Lost Castle Review

Score: 4 out of 5I dove into Hunter Studio’s Lost Castle expecting a simple hack-n-slash style action game, but was pleasantly surprised when I realized that the best comparison I could make to this fun and alarmingly difficult title is the stellar Rogue Legacy from 2013. This is a beautiful thing.

Lost Castle begins with an expositional cutscene describing how a spell gone wrong opened the floodgates for monsters to overrun the titular castle. It cleverly explains that the monsters essentially moved in with all their treasure, and when the word spread, adventurers came from far and wide to slay them and make off with their riches.

Lost Castle

So what players are given by Lost Castle is a legacy rogue-lite action game with light RPG elements and some lightheartedly dark (is that a thing?) comedic writing as a cherry on top. Every new run into the castle puts a new adventurer under the player’s control, and with every inevitable death, upgrades and unlocks can be purchased with the monster souls they’ve collected in order to improve the chances of success on future runs. Of course, any gold or unused souls are sacrificed and the next random adventurer starts with nothing but the purchased upgrades.

Though it’s not an original concept, this is a fantastic system that hasn’t yet been overused by dozens (let alone hundreds) of games, and Lost Castle is fun and addictive because of it. The movement and combat can feel a bit clunky to start, but upgrades a player can purchase actually improve the game’s input response over time.

Lost Castle

Adventurers will fight through the many rooms and corridors of the castle, mostly fighting a few variations on each of a handful of different grunt enemy types. The art is great, and is reminiscent of the aesthetic of the Paper Mario games with its flat-looking sprites drawn in a vibrant color pallette. The adventurers, especially, are fun to see at the outset of each run, as they are always just a bit – and sometimes very – different from one another. I was particularly fond of my axe-wielding, pink-pompadour-and-beard-adorned Brooklyn hipster dude, despite getting obliterated by an abnormally brutal first few randomly generated rooms.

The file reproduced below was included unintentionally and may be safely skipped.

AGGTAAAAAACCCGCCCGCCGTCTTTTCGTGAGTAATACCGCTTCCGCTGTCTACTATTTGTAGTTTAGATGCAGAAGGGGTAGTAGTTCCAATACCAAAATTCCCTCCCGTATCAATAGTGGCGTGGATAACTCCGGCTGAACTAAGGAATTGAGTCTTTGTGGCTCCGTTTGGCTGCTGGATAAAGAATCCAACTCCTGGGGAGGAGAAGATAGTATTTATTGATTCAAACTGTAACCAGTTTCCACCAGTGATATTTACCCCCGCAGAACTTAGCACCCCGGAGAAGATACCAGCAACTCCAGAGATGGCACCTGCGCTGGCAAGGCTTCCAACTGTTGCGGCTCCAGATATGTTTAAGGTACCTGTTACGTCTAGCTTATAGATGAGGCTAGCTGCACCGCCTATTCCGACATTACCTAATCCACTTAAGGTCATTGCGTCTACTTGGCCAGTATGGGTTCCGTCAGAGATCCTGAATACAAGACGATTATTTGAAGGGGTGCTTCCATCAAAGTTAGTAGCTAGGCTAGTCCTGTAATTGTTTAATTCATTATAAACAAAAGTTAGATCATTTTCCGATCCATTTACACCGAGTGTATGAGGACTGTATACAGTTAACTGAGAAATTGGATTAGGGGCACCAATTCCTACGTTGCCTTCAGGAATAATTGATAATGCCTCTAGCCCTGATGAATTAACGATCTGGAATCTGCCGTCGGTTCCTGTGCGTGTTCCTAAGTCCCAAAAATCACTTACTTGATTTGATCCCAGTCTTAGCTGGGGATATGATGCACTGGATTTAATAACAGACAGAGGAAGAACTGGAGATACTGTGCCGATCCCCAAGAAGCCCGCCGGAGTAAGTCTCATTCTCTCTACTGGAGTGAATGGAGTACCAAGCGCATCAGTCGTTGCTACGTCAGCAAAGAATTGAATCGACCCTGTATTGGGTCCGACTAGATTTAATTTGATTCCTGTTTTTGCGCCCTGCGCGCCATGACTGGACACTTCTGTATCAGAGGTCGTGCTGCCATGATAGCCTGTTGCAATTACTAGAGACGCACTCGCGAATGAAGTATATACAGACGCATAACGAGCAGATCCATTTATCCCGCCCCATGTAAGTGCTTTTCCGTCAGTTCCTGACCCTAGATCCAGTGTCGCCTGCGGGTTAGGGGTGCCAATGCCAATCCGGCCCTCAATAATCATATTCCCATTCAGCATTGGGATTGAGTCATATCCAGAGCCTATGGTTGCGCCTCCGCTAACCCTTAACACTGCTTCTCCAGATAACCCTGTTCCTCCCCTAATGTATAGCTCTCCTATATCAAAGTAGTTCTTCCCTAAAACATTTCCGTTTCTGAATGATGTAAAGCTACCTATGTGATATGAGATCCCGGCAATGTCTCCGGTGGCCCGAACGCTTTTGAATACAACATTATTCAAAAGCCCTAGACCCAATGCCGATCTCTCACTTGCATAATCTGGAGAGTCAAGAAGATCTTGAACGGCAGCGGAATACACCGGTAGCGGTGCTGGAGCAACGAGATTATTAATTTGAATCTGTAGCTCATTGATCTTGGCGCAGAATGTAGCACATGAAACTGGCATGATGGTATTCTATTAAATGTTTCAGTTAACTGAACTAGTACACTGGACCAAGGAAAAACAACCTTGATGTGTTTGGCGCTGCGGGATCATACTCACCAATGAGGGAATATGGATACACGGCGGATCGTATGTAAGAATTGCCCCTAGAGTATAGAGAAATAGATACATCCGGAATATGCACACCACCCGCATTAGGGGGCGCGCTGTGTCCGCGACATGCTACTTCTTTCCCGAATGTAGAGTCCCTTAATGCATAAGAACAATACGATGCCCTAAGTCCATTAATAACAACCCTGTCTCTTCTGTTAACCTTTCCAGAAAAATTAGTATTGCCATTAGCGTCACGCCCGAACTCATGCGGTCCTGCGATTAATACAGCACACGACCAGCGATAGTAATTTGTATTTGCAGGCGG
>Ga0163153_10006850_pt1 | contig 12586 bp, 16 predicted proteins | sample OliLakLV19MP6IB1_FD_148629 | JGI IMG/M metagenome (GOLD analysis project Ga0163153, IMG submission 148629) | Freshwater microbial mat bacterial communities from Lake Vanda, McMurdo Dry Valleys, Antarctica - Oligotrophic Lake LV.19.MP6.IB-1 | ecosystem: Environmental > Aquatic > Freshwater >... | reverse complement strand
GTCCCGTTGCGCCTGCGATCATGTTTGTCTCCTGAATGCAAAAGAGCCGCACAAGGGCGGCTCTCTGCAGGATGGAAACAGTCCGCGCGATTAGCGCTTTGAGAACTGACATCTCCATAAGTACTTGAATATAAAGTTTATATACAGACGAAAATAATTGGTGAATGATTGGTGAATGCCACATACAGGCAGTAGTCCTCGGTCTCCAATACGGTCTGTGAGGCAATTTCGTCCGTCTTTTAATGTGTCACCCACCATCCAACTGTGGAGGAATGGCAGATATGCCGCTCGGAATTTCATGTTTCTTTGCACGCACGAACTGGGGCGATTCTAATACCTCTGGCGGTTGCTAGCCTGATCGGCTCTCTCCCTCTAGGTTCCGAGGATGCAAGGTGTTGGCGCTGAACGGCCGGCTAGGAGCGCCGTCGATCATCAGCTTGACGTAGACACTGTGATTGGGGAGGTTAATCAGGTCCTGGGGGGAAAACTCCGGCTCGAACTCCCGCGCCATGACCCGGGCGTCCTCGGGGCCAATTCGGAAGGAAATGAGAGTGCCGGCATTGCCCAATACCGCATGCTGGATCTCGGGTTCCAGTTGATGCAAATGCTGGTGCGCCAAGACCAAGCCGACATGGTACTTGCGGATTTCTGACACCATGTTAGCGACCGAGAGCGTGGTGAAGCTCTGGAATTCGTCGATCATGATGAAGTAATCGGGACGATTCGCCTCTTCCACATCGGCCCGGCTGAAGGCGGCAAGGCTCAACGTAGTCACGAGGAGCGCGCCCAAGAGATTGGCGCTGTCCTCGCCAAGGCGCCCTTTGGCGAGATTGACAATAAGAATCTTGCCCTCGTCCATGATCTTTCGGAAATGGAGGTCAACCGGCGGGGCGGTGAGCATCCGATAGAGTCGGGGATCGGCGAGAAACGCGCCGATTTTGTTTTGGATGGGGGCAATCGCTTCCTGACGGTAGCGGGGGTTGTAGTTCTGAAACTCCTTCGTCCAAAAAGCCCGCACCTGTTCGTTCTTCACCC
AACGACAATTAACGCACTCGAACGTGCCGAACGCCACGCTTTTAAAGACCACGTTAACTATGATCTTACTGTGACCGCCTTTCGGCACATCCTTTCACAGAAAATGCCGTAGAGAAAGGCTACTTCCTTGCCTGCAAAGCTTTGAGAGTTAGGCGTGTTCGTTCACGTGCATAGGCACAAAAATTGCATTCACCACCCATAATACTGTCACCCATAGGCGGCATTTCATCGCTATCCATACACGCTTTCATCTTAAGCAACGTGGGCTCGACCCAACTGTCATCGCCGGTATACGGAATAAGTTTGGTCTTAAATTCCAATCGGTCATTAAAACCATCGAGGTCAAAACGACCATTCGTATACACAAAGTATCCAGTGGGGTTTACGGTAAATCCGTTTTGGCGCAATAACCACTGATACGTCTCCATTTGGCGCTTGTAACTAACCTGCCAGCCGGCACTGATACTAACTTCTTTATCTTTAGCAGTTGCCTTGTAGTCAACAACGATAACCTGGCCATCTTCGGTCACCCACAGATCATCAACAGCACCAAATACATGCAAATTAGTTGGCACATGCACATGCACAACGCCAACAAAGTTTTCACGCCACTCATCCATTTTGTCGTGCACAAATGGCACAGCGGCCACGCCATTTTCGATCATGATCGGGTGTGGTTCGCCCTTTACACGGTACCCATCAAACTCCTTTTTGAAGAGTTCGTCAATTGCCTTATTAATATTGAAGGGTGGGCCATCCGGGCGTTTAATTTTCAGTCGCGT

Roguelike elements! Yes, all the rooms are randomized, as are the enemies, items, weapons, potions and aforementioned adventurers. Combined with the upgrade tree that always begs to be filled out just a little bit more, this randomization makes replayability one of Lost Castle‘s strong suits.

Lost Castle

It’s difficulty doesn’t hurt it in that area, either. This game is certainly a challenge, and I’d be lying if I said I am confident that I stand a chance at ever defeating any more than one of the game’s room-sized bosses. Every time I wander haplessly into a chamber with the giant green slime or the playful cross between a t-rex and Super Mario’s Yoshi, I feel resigned to my impending demise.

But it’s a joyful cycle of death and rebirth in Lost Castle. What’s more, you can share the love with a friend in the game’s two-player cooperative mode. I really enjoy playing Lost Castle and would recommend that GN’s readers check it out on Steam. At only 8 bucks, you really can’t go wrong; it’s definitely worth a whole lot more than that.


  • Facebook
  • Twitter
  • Myspace
  • Google Buzz
  • Reddit
  • Stumnleupon
  • Delicious
  • Digg
  • Technorati
Author: Eddie Inzauto View all posts by
Eddie has been writing about games on the interwebz for over ten years. You can find him Editor-in-Chiefing around these parts, or talking nonsense on Twitter @eddieinzauto.

Leave A Response

You must be logged in to post a comment.